Posted in Canada remembers, Reconciliation

Heavy Deep Words on my Shelf

The words lie deeply layered, like leaves littering the forest floor. The many layers of the story peeling away to give rise to indigenous life now and then. The story braids its way around the microscopic world and how that impacts the lives of those who lived by the land.

It never felt heavy but it was an intense deep read just like stripping layers from a tree and making a basket. The steps complex and intricate, time honoured and yet forgotten by many. Braiding Sweetgrass returned to the library before I had finished and so I’ve requested it again. It is definitely a book worth reading. It gives knowledge. It gives a sense of hope for mother earth. It gives a very in-depth look at indigenous people and cultures. It’s given me inspiration to try the 3 sisters intertwined next year.

Also giving knowledge and a very up close and personal look at indigenous culture but a difficult read was Up Ghost River. The pain and suffering, the cultural genocide, the Church and alcohol and the list goes on. Edmund Metatawabin spares no details of how difficult his life had been and yet, somehow, he finds hope and love and second chances. He’s opened up a better world for those around him and it’s inspiring that he did so given the past.

Our collective Canadian past. The one where residential schools “took the Indian out of the child”. The one where church figures raped, beat and abused children. Little children who grew up to be damaged individuals. Or worse yet they never got a chance to grow up.

Or those who grew up in a life gone sideways. Caught in the “bad girl Indian story” and can’t seem to escape. The report on the missing and murdered indigenous women speaks about this as does In Search of April Raintree. Although it’s fictional the writer has two sisters who died from suicide so while it speaks to that the deaths could have been drug overdoses or murder. Reading this book I cried in many places for the real children who were taken from their parents and became a case number. Drowning in a sea of foster homes unloved and seemingly forgotten.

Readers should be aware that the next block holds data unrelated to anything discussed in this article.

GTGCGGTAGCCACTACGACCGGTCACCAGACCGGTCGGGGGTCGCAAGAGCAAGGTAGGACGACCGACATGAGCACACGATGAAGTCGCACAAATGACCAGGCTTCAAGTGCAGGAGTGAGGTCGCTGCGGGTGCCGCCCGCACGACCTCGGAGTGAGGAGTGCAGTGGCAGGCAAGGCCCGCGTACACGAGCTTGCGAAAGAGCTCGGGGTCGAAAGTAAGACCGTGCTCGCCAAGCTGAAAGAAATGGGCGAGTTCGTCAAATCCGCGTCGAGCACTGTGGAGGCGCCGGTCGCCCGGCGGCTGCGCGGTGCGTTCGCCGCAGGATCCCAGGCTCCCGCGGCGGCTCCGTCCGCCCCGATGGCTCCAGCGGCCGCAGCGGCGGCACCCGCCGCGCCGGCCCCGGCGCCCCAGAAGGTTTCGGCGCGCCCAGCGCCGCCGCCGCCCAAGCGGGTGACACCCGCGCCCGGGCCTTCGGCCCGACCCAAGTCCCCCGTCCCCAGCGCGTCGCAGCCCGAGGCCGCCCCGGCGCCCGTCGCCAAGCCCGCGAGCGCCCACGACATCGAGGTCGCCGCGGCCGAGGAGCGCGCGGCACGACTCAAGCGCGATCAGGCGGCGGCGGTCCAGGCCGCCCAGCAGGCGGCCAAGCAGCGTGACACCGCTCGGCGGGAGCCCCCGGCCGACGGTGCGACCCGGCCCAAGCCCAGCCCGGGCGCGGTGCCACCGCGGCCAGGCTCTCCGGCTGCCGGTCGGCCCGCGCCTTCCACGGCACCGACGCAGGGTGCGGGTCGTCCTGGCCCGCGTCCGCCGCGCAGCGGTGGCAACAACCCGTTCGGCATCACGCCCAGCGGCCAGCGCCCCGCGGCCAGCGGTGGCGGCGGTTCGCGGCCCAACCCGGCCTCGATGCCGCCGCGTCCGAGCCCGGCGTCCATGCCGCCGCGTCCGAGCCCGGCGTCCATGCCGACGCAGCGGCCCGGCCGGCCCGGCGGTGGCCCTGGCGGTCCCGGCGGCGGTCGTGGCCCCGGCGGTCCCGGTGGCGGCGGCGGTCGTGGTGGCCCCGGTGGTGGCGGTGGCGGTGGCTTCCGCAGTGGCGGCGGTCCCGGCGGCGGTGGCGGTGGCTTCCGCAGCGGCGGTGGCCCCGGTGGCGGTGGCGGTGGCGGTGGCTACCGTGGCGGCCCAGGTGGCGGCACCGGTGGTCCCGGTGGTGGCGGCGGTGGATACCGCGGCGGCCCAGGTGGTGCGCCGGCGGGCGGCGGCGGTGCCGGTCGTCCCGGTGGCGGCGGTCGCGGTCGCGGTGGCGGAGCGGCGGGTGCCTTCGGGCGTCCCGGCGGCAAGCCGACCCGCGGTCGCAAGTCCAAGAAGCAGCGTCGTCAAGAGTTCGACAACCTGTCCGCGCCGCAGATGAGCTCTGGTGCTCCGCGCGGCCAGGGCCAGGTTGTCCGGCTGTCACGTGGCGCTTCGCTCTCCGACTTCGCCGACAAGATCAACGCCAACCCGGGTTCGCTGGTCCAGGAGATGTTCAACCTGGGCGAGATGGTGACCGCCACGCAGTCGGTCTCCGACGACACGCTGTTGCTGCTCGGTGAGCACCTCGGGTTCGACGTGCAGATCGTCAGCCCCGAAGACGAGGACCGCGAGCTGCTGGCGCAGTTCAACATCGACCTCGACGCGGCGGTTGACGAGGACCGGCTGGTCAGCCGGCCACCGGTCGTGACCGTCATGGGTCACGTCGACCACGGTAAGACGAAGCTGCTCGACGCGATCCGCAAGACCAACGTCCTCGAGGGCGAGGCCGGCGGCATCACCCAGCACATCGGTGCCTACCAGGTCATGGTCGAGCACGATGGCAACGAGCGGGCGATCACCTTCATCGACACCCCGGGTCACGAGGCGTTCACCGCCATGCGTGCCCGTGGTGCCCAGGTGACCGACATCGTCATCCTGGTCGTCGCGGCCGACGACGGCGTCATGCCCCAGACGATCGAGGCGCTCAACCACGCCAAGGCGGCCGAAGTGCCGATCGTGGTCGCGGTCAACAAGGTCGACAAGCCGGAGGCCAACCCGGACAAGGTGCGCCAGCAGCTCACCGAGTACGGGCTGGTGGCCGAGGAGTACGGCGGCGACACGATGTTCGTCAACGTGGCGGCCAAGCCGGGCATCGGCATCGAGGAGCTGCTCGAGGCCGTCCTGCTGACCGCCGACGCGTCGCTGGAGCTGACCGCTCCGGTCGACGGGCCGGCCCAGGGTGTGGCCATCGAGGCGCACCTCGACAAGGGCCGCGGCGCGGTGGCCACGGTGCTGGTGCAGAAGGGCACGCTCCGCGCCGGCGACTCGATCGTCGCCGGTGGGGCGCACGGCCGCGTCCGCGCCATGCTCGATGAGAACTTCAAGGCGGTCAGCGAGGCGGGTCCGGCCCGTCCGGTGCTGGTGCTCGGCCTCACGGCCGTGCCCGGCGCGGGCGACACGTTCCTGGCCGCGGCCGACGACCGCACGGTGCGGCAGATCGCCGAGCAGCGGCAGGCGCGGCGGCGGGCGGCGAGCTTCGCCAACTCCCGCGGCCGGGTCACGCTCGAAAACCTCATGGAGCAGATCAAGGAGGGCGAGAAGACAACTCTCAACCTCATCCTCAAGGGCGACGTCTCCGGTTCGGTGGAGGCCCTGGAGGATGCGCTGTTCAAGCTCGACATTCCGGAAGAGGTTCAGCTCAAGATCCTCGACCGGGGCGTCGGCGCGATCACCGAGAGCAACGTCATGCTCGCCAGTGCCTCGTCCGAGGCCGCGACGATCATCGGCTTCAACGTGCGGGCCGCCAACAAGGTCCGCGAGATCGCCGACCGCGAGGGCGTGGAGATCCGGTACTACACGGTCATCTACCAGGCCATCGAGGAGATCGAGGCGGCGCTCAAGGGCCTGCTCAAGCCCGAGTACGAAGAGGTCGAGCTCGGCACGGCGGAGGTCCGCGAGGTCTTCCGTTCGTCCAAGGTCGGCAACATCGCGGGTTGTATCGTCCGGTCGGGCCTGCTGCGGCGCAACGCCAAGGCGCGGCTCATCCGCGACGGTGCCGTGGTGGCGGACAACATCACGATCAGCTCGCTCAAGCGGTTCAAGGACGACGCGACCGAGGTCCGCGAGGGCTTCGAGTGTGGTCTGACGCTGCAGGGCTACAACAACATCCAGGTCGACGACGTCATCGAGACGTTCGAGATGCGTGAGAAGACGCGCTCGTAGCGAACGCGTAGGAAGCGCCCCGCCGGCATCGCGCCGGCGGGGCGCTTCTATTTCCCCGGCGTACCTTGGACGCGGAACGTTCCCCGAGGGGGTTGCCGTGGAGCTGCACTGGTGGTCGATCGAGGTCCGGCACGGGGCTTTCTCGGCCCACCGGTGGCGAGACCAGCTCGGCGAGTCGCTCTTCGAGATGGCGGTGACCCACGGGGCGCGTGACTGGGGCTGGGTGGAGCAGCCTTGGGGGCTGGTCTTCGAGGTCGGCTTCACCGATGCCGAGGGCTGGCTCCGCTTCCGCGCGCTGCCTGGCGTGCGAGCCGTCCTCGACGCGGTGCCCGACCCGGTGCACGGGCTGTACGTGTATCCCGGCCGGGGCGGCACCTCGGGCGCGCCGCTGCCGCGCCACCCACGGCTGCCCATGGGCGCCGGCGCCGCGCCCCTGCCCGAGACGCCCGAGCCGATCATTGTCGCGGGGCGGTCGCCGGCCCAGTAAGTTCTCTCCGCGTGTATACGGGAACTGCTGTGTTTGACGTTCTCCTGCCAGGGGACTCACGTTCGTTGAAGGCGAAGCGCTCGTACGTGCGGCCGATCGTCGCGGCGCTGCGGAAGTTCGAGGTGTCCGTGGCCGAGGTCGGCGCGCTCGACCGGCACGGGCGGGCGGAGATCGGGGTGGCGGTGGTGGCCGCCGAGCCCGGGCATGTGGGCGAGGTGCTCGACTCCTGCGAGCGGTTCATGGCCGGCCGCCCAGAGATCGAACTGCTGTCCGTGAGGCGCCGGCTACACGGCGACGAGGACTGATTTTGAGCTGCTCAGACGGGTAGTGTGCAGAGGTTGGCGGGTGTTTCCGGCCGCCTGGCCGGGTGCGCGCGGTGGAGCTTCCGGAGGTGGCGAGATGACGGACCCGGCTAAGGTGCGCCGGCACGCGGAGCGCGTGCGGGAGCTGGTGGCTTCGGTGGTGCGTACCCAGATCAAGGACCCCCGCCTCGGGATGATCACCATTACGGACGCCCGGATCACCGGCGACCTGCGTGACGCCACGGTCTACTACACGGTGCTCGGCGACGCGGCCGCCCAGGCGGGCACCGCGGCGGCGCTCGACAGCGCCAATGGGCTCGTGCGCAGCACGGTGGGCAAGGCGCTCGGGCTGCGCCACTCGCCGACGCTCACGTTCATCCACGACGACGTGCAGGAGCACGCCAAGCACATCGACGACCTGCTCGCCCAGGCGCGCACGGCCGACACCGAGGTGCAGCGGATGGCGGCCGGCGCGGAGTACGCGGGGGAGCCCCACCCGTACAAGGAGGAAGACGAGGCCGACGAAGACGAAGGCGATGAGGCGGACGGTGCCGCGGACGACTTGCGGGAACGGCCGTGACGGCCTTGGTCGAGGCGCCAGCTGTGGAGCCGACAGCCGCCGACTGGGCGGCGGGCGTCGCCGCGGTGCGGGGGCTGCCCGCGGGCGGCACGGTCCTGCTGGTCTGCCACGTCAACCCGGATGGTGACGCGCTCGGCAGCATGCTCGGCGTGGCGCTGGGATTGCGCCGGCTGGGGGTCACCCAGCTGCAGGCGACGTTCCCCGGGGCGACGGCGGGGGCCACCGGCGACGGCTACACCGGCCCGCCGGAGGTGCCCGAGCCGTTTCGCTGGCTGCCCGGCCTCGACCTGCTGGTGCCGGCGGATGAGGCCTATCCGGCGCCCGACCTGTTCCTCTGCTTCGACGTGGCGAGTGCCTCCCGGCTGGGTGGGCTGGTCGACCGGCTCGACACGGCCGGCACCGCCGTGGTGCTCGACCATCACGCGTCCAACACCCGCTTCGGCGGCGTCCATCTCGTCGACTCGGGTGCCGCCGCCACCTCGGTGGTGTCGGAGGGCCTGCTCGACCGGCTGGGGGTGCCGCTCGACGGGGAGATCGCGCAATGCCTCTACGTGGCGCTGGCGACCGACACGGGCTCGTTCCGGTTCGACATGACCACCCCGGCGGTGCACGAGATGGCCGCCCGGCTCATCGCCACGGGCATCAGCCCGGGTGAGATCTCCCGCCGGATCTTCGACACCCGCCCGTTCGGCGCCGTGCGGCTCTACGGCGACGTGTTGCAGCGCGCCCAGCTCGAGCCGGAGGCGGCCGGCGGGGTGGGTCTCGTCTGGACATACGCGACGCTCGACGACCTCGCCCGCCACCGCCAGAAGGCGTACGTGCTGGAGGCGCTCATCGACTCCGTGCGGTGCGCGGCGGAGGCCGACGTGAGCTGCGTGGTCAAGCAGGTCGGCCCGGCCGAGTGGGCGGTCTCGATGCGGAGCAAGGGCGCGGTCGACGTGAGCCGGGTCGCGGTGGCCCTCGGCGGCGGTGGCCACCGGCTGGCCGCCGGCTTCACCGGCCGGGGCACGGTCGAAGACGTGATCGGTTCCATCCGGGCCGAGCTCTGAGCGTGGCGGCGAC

Reading these books is necessary for my growth as a Canadian and so I can take steps towards truth and reconciliation. I can not however only read these books. I try to strike a balance of two deep and two easy.

My light reads have included The Beekeepers Daughter, City Wolves, Serena Singh Flips the Script (grew up here and I’ve known her mother for eons) and Nomadland.

Up next The Alice Network and The Atomic City Girls. Pulled both of these out of a little free library box when I dropped off a few I had cleared off my book shelf. Winter does allow for more reading time as do ski trips (all those hours driving there endlessly must be occupied with something).

Linking up with co-host Donna over @ retirementreflections and Deb @ the plus Sue at and Jo over @ who created a #whatsonyourbookshelfchallenge.



I have had a love of the written word for my entire life. It's no surprise that eventually I found a platform where I could write. It's random; sometimes funny, occasionally sad, maybe even at times from anger and I lean towards creative photography and hands on crafts. I have a few blogs that high light these interests.

13 thoughts on “Heavy Deep Words on my Shelf

  1. Braiding Sweetgrass is very special to me because of its wonderful power, and because my dear friend Terri sent it to me just months before she died. Her story is woven into the book… And thanks, Bernie Lynn; I’ve noted some titles here to look at, both deep and light!


    1. I remember your friend Terri dying and how important your friendship with her was (I remember thinking how gutted I would be as I’ve yet to lose a close friend) I had forgotten the connection to Braiding Sweetgrass. What is the name of that post so I can go re read it? Thanks for stopping in and engaging here — I hope you enjoy the other titles that I recommended. Bernie

      Liked by 1 person

  2. Hi, Bernie – Thank you for joining us at #WOYBS with such powerful reads and a vitally important topic. I’ve recently read In Search of April Raintree and found its words to be brave, raw and heartwrenching. Braiding Sweetgrass and Up Ghost River are also on my TBR list. Thank you for sharing them (and thus moving them up on my pile)!


    1. Donna. Yes your words to describe In Search of April Raintree are so spot on — raw and heart wrenching. The other reads on your list are no easier really but must be read. Thanks for hosting. Bernie


    1. I am not surprised that you have read it. I can also understand why you bought your own. It hasn’t sparked quite the conversation that your Canadian Living Cookbook did but it certainly has gotten support from a number of readers. Good to hear from you as well Deb. Bernie

      Liked by 1 person

    1. It’s interesting that it’s not really a “hard” read and yet it is so dense and weighty and multilayered that it really makes you settle in for a slow read. I think you will enjoy it. Bernie

      Liked by 1 person

  3. I agree with you Bernie, 2 easy and 2 deep sounds like a good balance! I admire you for reading more to understand your growth as a Canadian. I have included your link in my post for #whatsonyourbookshelfchallenge, thanks for joining us 🙂

    Liked by 1 person

    1. Thanks Deb. I truly feel it is important as a Canadian to step up to the plate and address the learning that needs to occur so the Truth can be heard and then we can work towards Reconciliation. Glad to join in. Bernie

      Liked by 1 person

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